Winter is not going down without a fight, but we have concluded our 30th season of daily avalanche forecasts. A 10” early snowstorm prompted our first bulletin of the year on September 26. Snow continued, folks flocked to the mountains and we issued 17 bulletins before our daily advisories started on November 30. By April 5th we had issued 128 daily advisories including 2 days of avalanche warnings, and will continue posting weather and snowpack updates twice a week through April. This was a good winter on many fronts: no avalanche fatalities and plenty of snowfall.
We recognize that backcountry skiing can be daunting to approach. That’s why Ben Goertzen and the Friends of the Gallatin National Forest Avalanche Center have teamed up to help breakdown some of the most prominent barriers of entry to backcountry skiing through this campaign. One lucky winner will be given a complete backcountry skiing kit, a spot in an avalanche awareness course, and featured in a three part video series that ends with an excursion into the backcountry with professional skier and filmmaker, Ben Goertzen.
Early season snowfall favored the mountains around Bozeman and Big Sky. For much of November, Brackett Creek Snotel site in the Bridger Range was at a record high for total SWE (snow water equivalent). By the end of November, Brackett Creek was recording 7.7” of SWE totaling 29” of snow.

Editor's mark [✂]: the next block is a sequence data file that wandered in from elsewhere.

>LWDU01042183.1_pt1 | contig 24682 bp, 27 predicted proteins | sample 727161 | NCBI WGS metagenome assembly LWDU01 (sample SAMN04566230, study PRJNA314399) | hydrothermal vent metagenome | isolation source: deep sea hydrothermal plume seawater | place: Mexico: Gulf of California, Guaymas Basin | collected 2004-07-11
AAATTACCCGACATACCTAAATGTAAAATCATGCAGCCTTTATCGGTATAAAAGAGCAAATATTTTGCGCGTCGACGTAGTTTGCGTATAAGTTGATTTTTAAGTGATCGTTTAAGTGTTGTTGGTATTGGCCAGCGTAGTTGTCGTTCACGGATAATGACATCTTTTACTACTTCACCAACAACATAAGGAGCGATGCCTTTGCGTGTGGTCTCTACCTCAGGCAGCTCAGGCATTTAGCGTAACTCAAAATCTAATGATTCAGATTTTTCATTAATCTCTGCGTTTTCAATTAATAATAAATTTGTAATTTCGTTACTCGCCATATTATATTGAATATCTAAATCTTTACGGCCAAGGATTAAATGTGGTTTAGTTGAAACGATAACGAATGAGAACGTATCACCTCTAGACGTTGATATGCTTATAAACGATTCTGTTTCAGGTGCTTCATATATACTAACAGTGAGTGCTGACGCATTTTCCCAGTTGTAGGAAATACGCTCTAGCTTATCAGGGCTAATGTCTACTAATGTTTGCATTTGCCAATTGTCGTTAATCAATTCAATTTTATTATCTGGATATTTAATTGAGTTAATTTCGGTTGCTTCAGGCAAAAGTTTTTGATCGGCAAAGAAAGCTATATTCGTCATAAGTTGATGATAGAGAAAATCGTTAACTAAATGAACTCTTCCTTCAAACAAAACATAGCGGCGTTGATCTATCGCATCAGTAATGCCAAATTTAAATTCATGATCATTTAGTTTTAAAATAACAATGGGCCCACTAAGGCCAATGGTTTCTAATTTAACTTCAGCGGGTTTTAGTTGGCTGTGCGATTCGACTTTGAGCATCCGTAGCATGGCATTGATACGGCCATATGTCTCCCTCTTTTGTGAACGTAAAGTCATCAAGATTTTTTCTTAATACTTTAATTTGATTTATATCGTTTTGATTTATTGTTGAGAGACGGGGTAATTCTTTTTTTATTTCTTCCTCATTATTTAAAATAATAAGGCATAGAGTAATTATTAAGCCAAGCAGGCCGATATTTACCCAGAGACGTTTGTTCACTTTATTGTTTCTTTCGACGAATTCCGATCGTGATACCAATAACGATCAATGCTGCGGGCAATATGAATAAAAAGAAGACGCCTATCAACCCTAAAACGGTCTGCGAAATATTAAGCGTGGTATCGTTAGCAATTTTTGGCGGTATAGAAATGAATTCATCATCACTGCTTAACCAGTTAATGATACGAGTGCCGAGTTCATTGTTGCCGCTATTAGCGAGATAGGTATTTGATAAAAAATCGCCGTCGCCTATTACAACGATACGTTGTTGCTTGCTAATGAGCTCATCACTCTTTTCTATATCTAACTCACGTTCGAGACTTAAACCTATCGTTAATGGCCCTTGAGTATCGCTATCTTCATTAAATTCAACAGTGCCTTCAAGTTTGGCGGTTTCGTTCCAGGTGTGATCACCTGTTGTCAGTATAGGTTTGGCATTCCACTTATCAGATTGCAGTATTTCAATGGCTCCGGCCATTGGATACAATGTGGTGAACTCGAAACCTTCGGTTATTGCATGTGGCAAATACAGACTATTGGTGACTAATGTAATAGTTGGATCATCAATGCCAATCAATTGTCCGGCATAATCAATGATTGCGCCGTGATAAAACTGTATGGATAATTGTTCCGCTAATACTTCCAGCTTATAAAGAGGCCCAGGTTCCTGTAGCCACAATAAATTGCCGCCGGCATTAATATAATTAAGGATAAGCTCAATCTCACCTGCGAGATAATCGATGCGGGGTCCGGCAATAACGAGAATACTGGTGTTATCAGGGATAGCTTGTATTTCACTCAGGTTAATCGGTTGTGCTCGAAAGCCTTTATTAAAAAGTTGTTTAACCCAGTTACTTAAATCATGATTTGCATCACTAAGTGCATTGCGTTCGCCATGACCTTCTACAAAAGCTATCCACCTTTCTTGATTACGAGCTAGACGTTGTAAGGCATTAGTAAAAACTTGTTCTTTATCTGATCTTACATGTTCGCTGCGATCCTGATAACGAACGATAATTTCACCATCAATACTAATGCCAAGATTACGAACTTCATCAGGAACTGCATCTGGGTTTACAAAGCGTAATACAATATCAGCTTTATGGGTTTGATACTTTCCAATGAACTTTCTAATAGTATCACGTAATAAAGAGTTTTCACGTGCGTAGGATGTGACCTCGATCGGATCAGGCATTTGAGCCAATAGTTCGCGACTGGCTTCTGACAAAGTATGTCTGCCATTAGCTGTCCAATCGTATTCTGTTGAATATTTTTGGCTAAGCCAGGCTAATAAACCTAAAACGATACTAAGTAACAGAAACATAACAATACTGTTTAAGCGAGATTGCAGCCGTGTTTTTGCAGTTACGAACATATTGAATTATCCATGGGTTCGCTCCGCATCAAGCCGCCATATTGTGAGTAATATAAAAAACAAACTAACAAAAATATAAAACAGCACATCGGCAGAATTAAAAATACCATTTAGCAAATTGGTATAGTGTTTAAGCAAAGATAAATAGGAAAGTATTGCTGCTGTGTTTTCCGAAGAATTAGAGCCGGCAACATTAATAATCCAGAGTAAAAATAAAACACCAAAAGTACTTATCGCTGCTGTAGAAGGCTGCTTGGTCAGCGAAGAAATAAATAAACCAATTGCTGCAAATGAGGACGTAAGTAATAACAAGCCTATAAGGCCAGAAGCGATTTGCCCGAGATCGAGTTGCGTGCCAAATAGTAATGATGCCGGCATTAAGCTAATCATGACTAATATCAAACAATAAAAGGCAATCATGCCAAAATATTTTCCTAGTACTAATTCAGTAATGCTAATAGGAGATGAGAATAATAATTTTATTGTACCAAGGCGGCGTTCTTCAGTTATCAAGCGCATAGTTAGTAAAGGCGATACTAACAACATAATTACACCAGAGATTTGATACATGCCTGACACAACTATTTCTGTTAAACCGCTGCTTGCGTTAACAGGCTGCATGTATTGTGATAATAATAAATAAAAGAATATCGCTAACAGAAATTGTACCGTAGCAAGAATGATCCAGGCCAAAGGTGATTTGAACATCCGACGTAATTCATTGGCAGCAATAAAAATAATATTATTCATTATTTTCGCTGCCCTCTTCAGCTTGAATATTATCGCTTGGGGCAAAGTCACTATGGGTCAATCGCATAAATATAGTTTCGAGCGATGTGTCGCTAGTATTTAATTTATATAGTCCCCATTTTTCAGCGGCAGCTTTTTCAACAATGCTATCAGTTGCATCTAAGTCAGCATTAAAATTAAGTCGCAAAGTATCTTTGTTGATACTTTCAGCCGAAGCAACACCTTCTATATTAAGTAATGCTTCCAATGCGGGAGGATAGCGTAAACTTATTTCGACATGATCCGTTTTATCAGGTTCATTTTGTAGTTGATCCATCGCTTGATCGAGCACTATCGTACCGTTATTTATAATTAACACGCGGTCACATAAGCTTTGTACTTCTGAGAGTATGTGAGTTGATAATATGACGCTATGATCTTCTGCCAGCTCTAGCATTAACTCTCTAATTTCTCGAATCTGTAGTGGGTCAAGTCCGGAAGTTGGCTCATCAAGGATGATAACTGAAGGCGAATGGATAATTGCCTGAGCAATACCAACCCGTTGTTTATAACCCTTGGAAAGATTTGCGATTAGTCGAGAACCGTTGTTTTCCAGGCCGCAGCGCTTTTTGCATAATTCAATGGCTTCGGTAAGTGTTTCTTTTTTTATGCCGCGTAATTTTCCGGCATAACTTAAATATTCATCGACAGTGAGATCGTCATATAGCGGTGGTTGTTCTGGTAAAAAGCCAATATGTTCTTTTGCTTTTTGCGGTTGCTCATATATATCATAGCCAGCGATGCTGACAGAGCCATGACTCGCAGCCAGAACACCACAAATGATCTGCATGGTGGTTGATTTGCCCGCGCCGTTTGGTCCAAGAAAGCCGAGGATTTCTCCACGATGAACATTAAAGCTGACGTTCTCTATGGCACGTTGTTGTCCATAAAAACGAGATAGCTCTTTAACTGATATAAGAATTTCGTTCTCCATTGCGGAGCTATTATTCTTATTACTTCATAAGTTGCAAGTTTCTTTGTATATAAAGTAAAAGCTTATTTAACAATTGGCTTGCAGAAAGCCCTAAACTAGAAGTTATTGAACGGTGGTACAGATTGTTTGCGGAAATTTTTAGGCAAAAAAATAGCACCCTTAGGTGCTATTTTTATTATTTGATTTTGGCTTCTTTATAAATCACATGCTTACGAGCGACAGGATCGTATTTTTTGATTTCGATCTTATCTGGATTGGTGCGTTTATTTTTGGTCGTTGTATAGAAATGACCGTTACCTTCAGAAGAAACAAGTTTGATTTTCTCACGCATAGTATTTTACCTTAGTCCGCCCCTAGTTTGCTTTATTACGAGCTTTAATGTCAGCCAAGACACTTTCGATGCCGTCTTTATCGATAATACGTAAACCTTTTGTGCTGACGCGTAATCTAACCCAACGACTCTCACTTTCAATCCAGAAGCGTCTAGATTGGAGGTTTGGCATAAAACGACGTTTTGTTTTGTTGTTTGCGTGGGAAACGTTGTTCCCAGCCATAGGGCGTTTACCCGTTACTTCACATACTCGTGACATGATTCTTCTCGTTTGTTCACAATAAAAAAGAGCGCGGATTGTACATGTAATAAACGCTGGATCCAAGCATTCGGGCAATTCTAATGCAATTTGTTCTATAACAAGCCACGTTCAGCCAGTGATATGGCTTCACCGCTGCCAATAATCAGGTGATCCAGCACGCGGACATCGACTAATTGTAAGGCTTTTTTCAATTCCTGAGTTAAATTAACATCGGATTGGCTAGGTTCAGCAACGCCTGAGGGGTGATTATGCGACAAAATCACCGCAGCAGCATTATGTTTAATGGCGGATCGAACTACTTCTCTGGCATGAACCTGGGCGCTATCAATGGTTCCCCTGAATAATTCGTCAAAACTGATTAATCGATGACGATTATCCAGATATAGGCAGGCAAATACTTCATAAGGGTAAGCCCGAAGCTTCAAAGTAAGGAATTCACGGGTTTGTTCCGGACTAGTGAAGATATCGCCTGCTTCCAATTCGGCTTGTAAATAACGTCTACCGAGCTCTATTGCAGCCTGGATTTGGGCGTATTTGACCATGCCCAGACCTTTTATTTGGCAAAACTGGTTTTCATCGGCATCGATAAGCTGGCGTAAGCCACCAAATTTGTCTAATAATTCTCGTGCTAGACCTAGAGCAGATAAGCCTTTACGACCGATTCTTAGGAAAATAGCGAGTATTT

Thanks for a wonderful winter. We concluded our 29th season after 129 daily avalanche forecasts between November 30th and April 7th. Additionally, we issued 14 preseason information bulletins and have 7 post season bulletins scheduled.
The forecast area of the Gallatin National Forest Avalanche Center (GNFAC) includes Cooke City, a snowmobiler Mecca. The terrain is big, open, accessible, within view of Yellowstone National Park and deadly. Cooke City’s first snowmobile avalanche fatality occurred in 1992 and since then there have been 19 snowmobiler fatalities making it the deadliest real estate in USFS land for motorized recreationists.
Saddle Peak sits south of Bridger Bowl as a pair of equally high points on the ridgeline. The familiar eastern slope rises 3,500 feet above the highway on the way to Bridger Bowl, and provides an iconic view to those at the ski area. The peak’s extraordinary gullies and faces are the siren’s song to the southwest Montana powder skier. Access to the summit is easy. Despite its attraction and ease of access, on any piece of the mountain, the consequences of an avalanche, wrong turn, or fall could be fatal.
On September 16th winter arrived with a foot of snow in the mountains. On the 17th a skier triggered the first avalanche of the season. On the 19th, after continued snowfall, Alex issued the first avalanche information bulletin, the earliest in 28 years of operation. This winter was the biggest snow year since 1996/97 in southwest Montana with snowpack depth averaging 120-160% of normal.
By Ron Simenhois, Doug Chabot, Karl Birkeland and Ethan Greene